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Q&A: Students Need More Exposure to Radiology


A diagnostic radiology residency director discusses why interest in radiology has waned, and what can be done about it.

In 2009, interest in diagnostic radiology residency positions hit a peak. However, according to a study in the Journal of the American College of Radiology, the number of medical students applying for these spots has since dwindled annually. This year, the Match, the program run by the National Resident Matching Program, reported 64 diagnostic radiology residency programs were left unfilled for both first- and second- year residency programs.

Diagnostic Imaging spoke with Carol Geer, MD, diagnostic radiology residency director for Wake Forest Baptist Health associated with Wake Forest University School of Medicine, to learn more about radiology’s performance in the Match, what drives students to radiology, and what radiology programs can do to increase their attractiveness.

DI: As a radiology residency director, how do you feel radiology is doing overall in attracting medical students?

Geer: I think over the last few years, if you look nationally, there has been a dip in interest in radiology. I think it’s about to go back up, though. Some of that had to do with the job market not being as good a few years ago. Medical students are wise enough to look at what the job market is – or, perhaps, not wise enough. You really need to choose your medical profession not based on the job market, but on what you might enjoy as a career. If you choose your specialty based on the job market, you could be very unhappy in your chosen specialty. Despite that, though, they do look at the job market, and it was tight a few years ago for graduating radiology residents and fellows. They were finding jobs, but not the jobs they wanted because, when the economy took a dip, some older radiologists didn’t retire. Radiology is a profession that you can do for a long period of time. You can do it when you’re older because it isn’t as physically taxing on your bones, if you will. It’s mentally taxing, but it’s a specialty where you can work a bit longer. That influenced – and has been influencing – medical students.

We know, nationally, that there were something like 153 unfilled positions last year after the Match. It was a large number, but I think that number will go down as the job market has opened up in the last few years. That has a lot to do with some of the lack of interest. It’s a little difficult when third-year medical student curriculum nationwide differs in where it puts radiology. A lot of third-year medical students need to see radiology, but they’re trying to cover a lot of ground – ob/gyn, internal medicine, neurology, surgery. It’s difficult to determine where to plug in radiology and many other sub-specialties, including dermatology, pathology, and anesthesiology. The students can’t do everything. Some of it is how do we get medical students exposed to radiology so they can make the decision to go into it?

DI: What are the reasons behind why some students opt against radiology?

Geer: I think there is a perception that there is less patient contact on a daily basis. I think that does keep some people from looking at the specialty. There are some portions of radiology where you certainly have less daily patient contact than a primary care physician, pediatrician, or surgeon. But, then there are other sub-specialties in radiology where you have enormous patient contact all the time, such as interventional radiology or mammography. Some of the people who choose radiology find in their third year that the part they like is the diagnostic dilemma – what’s wrong with the patient and how radiology and imaging plays an important role in helping physicians figure out what is wrong and what to do. For example, an older patient might have abdominal pain, and imaging can help determine the source of the illness. I think that, for some medical students, is something they can be very interested in. It draws them to radiology. Imaging is ubiquitous. Now, most patients who are ill have some sort of imaging to help augment the physical exam and history. Physicians and medical students are attracted to the field because they enjoy the diagnostic part of medicine. And, a lot of medical students enjoy that radiologists are consultants to physicians, and they spend a lot of their day as those physician consultants. If you enjoy the consultant role, I think that’s another thing that draws some people to the field. They really enjoy having those intellectual and problem-solving discussions multiple times a day, trying to figure out what’s wrong with patients. If that’s a draw, the medical students will find that radiology is a nice fit for them.[[{"type":"media","view_mode":"media_crop","fid":"39653","attributes":{"alt":"","class":"media-image media-image-right","id":"media_crop_3008984125831","media_crop_h":"0","media_crop_image_style":"-1","media_crop_instance":"3988","media_crop_rotate":"0","media_crop_scale_h":"0","media_crop_scale_w":"0","media_crop_w":"0","media_crop_x":"0","media_crop_y":"0","style":"float: right; height: 208px; width: 160px;","title":"Carol Geer, MD","typeof":"foaf:Image"}}]]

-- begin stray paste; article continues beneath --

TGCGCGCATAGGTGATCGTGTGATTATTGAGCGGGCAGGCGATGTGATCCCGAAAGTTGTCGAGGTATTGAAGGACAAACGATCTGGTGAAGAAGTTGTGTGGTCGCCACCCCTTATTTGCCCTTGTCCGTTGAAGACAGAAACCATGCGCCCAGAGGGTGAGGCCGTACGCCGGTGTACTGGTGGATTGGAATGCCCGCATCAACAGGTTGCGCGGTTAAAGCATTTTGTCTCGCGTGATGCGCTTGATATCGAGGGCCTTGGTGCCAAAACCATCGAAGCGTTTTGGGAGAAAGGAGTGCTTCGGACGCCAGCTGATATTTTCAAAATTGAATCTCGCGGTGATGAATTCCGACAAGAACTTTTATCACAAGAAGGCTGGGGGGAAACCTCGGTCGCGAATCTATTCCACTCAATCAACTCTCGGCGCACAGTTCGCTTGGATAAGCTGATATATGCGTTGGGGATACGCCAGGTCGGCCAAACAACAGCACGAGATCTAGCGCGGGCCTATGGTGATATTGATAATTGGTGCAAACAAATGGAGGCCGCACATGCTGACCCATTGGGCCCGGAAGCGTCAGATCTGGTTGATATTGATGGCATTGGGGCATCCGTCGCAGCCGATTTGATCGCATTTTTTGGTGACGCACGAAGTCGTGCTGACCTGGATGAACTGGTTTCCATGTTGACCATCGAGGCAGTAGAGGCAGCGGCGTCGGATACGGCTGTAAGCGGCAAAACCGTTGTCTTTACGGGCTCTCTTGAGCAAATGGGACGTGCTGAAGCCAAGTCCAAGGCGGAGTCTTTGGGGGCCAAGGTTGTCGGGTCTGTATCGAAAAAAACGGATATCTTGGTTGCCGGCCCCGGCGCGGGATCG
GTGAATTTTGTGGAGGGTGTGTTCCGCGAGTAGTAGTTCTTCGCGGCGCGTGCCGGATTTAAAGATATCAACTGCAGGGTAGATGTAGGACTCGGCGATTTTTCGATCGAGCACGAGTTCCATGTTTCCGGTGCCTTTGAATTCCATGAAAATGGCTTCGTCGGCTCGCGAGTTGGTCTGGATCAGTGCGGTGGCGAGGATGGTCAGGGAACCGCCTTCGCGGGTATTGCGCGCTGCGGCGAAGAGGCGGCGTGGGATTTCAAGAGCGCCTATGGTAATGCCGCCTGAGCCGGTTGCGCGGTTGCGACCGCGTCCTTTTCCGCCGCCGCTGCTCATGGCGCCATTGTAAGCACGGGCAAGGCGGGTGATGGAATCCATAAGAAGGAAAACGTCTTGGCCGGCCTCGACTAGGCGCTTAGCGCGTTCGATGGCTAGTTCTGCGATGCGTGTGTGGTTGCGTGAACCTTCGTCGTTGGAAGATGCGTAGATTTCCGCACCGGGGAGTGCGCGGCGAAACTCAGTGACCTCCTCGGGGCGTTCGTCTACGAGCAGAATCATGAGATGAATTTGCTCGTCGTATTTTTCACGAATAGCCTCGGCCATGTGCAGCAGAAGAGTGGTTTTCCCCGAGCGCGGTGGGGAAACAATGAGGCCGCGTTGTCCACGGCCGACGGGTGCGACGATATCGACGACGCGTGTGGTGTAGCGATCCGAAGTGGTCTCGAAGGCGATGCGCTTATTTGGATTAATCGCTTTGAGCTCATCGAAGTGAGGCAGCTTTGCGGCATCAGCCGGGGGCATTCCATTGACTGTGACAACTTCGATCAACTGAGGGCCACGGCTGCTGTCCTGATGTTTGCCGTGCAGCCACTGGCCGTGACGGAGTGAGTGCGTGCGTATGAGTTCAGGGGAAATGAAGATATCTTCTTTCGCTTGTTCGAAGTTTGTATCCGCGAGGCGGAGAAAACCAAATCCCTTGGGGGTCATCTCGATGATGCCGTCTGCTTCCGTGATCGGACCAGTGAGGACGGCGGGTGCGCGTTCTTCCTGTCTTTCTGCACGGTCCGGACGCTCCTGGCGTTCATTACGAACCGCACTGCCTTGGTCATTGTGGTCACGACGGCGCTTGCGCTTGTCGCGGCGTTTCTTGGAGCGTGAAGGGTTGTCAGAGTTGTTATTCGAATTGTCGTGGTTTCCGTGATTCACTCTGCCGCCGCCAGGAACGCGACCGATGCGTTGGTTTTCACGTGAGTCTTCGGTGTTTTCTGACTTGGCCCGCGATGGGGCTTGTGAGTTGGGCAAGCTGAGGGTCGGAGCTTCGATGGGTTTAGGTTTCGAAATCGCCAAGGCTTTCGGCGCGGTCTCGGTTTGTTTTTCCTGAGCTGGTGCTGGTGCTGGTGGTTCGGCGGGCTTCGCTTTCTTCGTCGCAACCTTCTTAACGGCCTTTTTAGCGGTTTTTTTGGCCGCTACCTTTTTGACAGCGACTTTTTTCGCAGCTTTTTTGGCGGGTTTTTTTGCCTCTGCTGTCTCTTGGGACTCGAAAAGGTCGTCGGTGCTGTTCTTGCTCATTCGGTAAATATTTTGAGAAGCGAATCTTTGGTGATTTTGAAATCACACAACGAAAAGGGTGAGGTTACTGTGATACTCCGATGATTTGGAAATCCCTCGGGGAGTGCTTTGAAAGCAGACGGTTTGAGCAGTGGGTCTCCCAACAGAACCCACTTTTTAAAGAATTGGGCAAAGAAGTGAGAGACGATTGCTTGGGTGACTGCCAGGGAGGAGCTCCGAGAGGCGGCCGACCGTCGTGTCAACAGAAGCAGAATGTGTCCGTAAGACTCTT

DI: What is happening to the perceptions that have kept medical students away from radiology?

Geer: Now that the economy is starting to recover, people are able to retire. That’s one of the main reasons that the job market has opened up. If you’re a strong medical student and you’ve had strong medical school and residency training, you’re going to find a good job. I think that’s something medical students over-worry about. If you’re good, you’re going to find a very good job. This happened in the early 1990s when people were talking about imaging going away or being outsourced. It’s hard to predict these things, but imaging is certainly not going away right now. It’s an integral part of taking care of patients. I think sub-specialty radiology is becoming more and more prevalent, not just in academic centers, but in the private practice arena. I think good diagnostic imagers will be valued and will be hire-able.

DI: When you talk with medical students who do choose radiology, what considerations do they say went into their decision?

Geer: I think one of the obstacles for medical students considering radiology is that they don’t have enough exposure to what we do. A number of medical students who have done the radiology rotation at the beginning of their fourth year come to my office and say they’d never thought about radiology before. But, they see that it’s not what they thought it was, and they think they might want to do it. Some of this is based solely on exposure, and that’s not critical of medical schools. They’re trying hard to give exposure to all specialties, but it’s nearly impossible to do that in one year. I think the medical schools are trying very hard to hit balanced exposure. It’s difficult. One of the main problems, though, is the medical students just don’t have exposure to what we do. They see the imaging and interpretations, and some of them don’t see the patient contact that does go on in radiology.